Pediatric Vasculitis

Self-Care

Self-care is the purposeful engagement in activities or strategies that promote healthy functioning and improved well-being. Although physicians and parents play a significant role in our care, it is vital to understand the importance of self-care and how you can nurture your mental well-being. 

It is important to note that self-care looks and feels different to every person. Factors such as experience with the disease, coping skills, motivation, confidence, habits and support from others can influence self-care.

Vasculitis requires not just medical intervention but behavioral intervention as well. Self-care is necessary for everyone, but this is especially true for those affected by Vasculitis.

Prioritize

Prioritize the things you need to get done each day; this will help lessen feelings of not being in control. Work towards accepting the new “normal” as you experience changes in your daily routine, school, family, and social time. 

Set Limits

Recognize your strengths and weaknesses. Know what you can handle on your own and when it is time to ask for help. There is no shame in acknowledging your limits. It is better to ask for help instead of getting burned out. It is also a good idea to practice the art of saying “No.” Do not agree to everything to please your friends or a family member.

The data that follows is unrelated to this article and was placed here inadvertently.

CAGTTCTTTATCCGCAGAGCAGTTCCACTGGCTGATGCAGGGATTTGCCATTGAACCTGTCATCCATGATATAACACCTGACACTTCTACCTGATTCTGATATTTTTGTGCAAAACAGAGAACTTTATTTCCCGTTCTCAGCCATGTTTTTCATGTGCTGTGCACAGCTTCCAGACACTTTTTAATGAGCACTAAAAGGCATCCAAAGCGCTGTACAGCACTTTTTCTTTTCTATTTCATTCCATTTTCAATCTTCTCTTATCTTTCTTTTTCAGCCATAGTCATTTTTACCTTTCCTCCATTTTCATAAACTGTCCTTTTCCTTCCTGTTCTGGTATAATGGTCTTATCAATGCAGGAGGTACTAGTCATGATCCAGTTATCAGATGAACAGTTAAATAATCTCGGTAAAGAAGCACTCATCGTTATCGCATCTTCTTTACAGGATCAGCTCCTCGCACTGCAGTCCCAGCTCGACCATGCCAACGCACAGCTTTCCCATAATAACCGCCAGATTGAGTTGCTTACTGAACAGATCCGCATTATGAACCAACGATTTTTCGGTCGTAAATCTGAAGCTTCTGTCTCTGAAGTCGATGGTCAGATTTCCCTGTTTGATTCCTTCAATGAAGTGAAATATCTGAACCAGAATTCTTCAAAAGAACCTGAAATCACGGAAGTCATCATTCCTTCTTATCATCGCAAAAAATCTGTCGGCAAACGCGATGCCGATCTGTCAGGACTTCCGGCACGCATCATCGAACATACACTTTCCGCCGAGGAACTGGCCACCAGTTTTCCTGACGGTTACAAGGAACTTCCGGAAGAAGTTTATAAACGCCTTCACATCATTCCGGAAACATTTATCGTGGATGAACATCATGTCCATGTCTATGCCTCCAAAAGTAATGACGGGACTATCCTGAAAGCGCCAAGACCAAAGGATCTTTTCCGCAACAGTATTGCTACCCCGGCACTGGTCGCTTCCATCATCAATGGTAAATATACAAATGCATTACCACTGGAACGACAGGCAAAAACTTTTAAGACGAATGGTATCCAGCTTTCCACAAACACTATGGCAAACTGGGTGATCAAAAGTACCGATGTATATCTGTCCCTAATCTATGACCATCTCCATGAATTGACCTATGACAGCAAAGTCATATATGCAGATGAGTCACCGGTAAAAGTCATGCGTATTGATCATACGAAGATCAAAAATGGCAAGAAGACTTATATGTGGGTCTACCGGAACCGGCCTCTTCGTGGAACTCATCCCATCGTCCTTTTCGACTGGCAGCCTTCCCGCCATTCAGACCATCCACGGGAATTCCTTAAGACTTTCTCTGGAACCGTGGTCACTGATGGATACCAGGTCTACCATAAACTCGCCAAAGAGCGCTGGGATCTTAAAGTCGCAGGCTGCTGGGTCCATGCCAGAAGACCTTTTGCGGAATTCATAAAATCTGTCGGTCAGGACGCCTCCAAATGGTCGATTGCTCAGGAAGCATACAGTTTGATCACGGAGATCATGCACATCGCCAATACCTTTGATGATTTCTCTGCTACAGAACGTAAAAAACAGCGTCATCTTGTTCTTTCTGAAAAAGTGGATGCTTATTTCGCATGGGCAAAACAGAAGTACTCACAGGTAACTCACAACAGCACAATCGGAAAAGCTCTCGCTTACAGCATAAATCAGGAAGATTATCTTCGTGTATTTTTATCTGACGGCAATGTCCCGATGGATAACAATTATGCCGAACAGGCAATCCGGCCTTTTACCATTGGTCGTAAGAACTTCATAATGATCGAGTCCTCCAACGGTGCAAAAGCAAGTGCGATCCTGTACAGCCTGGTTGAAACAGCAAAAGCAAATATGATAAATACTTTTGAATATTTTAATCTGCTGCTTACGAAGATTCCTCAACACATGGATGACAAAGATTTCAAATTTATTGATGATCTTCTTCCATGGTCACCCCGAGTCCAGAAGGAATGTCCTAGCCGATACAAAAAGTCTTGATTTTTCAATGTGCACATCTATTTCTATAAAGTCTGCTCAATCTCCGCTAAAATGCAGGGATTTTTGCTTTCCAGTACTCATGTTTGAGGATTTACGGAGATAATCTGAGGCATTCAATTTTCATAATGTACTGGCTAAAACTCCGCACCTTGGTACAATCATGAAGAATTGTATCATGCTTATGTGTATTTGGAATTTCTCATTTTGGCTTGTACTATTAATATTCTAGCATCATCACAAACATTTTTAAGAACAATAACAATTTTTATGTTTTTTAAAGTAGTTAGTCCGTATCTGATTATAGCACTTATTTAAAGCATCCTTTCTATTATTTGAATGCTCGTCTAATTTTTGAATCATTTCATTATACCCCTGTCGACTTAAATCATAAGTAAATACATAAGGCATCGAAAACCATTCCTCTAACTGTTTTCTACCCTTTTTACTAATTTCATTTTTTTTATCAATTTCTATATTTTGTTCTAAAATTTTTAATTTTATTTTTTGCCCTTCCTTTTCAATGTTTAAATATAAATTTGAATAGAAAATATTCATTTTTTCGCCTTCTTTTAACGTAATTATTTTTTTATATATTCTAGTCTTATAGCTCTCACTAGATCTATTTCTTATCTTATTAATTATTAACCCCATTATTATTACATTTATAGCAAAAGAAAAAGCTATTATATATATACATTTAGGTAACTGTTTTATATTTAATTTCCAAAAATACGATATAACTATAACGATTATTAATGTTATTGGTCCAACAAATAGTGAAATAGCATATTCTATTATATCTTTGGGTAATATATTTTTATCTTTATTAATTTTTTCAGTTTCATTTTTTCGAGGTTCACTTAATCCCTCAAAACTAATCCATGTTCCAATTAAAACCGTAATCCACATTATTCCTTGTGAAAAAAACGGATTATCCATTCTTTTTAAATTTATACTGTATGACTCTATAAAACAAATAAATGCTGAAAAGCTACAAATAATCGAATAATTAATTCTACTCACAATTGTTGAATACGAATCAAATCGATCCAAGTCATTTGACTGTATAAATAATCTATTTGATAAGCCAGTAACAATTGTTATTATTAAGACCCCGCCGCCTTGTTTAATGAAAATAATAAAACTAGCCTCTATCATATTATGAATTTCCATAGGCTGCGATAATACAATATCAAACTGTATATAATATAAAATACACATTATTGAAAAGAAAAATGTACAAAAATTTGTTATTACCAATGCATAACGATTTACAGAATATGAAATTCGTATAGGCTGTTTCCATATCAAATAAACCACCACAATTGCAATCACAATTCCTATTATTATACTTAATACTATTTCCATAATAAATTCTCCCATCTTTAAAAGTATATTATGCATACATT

Join a Support Group

Support groups are the perfect place to talk with other young people impacted by vasculitis; they provide encouragement and offer an opportunity to discuss anxieties and concerns with others who share the same experiences. Having a place to exchange information and advice may provide a sense of control and reduce feelings of hopelessness and helplessness. 

Learn More About Vasculitis Foundation Support Groups

Consider Seeing a Therapist or Counselor

Whether it is a counselor, social worker, or psychologist; it may be a good idea to have a space that is yours to talk about your thoughts and feelings and gain strategies for coping. 

 Move Your Body